Carrie Myers by Carrie Myers

A few years ago, while training a client at the gym, there was a loud crash in the weight room, followed by one of the gym members angrily yelling and swearing at the member who dropped the barbell full of weight plates. Turns out, she was a combat veteran with post-traumatic stress disorder (PTSD) and the loud crash was a trauma trigger for her.


What Is PTSD?

According to the American Psychological Association (APA), PTSD can develop after someone experiences a traumatic event, including combat, an accident, a terrorist attack, a natural disaster or a crime (including sexual crimes). People with PTSD may experience flashbacks or nightmares, which may be recurrent, and might also avoid activities or places that remind them of the event; they also tend to experience emotional “numbing.” PTSD may put one’s nervous system on high alert (hyperarousal), always ready to fight or flee, making them more easily startled and creating difficulty with sleep and concentration. Someone with PTSD may also experience guilt for surviving the trauma when others did not.

While PTSD has been around for ages, it’s only been recognized as an official diagnosis since 1980. According to a 2018 review in Military Medical Research, in the latest edition of the Diagnostic and Statistical Manual of Mental Disorders, Edition 5 (DSM-5), PTSD is classified into 20 symptoms with four clusters: intrusion, active avoidance, negative alterations in cognitions and mood, and marked alterations in arousal and reactivity.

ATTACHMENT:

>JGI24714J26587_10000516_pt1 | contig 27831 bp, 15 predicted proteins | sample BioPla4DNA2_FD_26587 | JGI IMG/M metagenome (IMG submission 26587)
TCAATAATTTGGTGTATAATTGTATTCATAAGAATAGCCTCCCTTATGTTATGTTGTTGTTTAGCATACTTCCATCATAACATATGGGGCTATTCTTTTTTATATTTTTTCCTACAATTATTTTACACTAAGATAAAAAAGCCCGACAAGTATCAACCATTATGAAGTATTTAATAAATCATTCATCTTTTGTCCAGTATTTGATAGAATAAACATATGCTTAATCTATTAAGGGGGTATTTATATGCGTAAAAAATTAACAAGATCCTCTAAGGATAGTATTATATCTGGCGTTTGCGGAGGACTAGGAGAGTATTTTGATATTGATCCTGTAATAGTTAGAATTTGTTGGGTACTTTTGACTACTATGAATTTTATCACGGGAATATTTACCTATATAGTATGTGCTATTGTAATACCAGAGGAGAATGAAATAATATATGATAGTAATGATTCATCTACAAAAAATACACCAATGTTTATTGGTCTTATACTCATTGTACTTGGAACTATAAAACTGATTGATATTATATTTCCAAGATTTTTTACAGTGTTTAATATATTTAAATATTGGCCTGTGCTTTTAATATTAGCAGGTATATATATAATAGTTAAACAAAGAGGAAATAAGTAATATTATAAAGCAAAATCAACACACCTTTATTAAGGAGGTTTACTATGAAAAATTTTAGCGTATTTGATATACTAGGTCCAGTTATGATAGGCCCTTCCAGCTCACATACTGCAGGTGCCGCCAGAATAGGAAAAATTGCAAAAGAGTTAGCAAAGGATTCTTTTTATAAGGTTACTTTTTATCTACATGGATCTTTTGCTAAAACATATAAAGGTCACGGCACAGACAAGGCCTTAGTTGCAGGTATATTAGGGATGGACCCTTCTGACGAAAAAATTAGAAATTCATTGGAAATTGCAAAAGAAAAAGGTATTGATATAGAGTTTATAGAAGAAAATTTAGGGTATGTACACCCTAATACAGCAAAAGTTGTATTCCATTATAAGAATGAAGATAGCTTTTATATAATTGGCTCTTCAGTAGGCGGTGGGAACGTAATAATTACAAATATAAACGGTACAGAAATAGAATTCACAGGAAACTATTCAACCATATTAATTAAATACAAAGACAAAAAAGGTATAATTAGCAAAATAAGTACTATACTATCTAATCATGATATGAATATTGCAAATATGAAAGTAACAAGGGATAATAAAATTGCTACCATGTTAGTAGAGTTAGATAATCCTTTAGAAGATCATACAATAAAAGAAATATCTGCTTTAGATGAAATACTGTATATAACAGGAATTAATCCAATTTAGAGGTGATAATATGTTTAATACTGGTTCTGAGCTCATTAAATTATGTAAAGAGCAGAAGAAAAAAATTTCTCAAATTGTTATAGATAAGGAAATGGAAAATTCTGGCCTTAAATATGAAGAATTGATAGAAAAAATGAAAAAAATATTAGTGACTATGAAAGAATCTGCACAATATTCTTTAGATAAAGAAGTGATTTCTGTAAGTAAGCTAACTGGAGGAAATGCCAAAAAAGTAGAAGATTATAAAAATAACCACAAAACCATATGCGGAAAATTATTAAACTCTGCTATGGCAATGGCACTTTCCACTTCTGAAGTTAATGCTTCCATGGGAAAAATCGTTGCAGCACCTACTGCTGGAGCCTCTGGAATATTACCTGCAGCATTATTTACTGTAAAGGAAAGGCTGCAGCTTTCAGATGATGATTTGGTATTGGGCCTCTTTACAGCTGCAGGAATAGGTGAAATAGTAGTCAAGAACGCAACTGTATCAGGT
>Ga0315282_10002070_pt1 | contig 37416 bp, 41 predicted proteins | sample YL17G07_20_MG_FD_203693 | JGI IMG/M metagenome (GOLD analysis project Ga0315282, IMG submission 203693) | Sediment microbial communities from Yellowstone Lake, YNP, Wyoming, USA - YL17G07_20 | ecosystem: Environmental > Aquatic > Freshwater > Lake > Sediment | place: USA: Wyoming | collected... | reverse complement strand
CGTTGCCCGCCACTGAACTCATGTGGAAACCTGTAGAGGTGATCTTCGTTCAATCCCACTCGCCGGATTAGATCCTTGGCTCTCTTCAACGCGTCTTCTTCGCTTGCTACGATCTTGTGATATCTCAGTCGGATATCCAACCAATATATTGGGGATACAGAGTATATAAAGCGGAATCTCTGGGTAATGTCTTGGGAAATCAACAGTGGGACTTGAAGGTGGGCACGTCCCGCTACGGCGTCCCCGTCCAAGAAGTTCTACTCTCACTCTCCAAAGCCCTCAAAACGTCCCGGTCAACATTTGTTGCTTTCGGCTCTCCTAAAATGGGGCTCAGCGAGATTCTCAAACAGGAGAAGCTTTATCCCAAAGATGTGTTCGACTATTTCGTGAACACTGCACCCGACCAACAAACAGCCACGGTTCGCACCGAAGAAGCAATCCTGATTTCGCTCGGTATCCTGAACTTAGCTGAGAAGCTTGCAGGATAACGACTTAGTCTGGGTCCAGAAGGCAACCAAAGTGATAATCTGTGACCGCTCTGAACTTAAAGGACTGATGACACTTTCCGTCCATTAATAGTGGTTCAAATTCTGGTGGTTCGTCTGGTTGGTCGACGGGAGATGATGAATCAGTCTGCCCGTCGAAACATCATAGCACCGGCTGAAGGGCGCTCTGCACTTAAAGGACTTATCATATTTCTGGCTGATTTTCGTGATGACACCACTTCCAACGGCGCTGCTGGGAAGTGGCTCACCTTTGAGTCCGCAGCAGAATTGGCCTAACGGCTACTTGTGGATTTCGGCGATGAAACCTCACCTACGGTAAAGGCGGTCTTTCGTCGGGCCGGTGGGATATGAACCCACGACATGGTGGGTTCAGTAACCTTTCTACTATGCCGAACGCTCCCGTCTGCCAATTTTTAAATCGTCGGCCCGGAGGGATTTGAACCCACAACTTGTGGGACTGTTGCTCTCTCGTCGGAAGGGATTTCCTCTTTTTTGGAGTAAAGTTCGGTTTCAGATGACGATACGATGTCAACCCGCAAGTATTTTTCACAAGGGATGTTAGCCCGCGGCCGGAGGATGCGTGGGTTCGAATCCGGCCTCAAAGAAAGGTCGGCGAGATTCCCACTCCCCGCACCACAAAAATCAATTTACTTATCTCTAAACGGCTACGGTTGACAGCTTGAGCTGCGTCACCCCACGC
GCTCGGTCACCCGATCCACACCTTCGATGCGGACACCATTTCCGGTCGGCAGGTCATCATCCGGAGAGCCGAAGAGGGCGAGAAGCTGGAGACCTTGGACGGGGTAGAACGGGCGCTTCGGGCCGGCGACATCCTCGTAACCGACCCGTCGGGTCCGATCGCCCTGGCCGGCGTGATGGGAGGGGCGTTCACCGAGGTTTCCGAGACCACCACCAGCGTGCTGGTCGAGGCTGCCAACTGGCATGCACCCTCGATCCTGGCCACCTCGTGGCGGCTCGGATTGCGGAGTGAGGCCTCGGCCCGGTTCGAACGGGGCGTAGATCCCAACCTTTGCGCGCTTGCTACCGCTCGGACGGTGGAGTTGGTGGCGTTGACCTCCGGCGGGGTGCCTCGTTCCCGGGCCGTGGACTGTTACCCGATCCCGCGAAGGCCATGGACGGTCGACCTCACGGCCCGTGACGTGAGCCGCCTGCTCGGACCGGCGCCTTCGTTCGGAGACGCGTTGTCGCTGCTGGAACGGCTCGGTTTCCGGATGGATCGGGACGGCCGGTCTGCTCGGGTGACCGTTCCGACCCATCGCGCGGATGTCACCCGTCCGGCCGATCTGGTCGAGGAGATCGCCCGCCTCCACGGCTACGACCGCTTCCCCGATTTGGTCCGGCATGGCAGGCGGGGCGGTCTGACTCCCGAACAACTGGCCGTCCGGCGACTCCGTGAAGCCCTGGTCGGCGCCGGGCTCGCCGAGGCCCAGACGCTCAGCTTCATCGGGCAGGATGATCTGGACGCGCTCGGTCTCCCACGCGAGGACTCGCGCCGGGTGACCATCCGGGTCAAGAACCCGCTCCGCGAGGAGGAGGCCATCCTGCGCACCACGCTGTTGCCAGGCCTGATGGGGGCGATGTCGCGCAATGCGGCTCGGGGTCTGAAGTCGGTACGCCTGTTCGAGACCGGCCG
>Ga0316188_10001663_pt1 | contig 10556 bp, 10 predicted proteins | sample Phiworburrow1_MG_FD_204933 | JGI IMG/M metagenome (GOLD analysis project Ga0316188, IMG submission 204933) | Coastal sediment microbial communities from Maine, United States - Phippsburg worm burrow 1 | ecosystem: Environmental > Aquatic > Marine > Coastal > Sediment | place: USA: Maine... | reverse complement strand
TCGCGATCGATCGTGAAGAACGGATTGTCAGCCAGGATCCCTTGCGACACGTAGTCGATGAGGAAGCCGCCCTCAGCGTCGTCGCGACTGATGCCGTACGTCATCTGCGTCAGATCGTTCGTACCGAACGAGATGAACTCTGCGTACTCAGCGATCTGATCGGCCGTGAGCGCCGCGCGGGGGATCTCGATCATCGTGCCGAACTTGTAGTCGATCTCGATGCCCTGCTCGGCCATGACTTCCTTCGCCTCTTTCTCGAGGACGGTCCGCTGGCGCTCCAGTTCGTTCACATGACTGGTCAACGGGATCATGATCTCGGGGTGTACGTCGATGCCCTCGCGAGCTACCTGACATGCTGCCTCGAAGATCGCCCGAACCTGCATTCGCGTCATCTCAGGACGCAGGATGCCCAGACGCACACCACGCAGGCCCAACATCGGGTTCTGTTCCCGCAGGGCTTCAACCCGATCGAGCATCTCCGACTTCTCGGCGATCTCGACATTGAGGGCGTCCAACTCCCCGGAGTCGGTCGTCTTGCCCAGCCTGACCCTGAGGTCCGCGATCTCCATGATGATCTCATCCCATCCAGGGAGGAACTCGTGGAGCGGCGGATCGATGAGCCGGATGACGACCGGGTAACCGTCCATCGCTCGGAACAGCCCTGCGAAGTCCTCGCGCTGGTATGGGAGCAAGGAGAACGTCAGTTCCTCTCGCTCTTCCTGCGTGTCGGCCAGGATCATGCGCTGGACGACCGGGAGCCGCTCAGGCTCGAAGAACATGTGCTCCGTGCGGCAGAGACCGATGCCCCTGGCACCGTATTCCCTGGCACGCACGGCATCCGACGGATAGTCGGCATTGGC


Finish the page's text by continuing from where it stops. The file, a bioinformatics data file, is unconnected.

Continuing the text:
People with PTSD tend to avoid traditional therapy, not wanting to have to relive the experience with a therapist, according to Robert Motta in the book Psychology of Health. Motta also describes how PTSD tends to change the person on every level, involving an alteration of one’s sense of self, as well as one’s view of their environment.

Exercise and PTSD

Because those with PTSD tend to avoid traditional treatment, it’s important to find evidence-based alternative treatments that are safe and effective that can help move them toward healing. There have been hundreds of studies done that show the benefits of exercise on anxiety and depression. Because anxiety and depression are both a part of PTSD, it would seem logical that exercise may also help ease the symptoms of PTSD.

Turns out, there does seem to be a connection.

Motta cites several studies in support of exercise for PTSD, particularly aerobic exercise, in a chapter in Psychology of Health entitled, “The Role of Exercise in Reducing PTSD and Negative Emotional States.” One such study was a 2017 longitudinal study published in General Hospital Psychiatry that suggests strenuous exercise has a beneficial effect on PTSD symptoms, including avoidance/numbing and hyperarousal, and that total exercise had positive benefits on avoidance/numbing.

In a 2019 review in Frontiers in Psychiatry, researchers reviewed 19 studies examining aerobic exercise and PTSD symptomatology and found that the evidence so far supports aerobic exercise as a stand-alone intervention or an adjunct to standard treatment for PTSD.

But what about other forms of exercise?

One 2022 review in Military Medicine found that out of the studies they reviewed, there was no significant differences seen among various types of exercise in terms of their effects on PTSD symptoms. In other words, whether it was yoga, high-intensity or low-intensity activity, or group or individual activity, they all seemed to have a beneficial influence on PTSD symptoms.

Post-traumatic Growth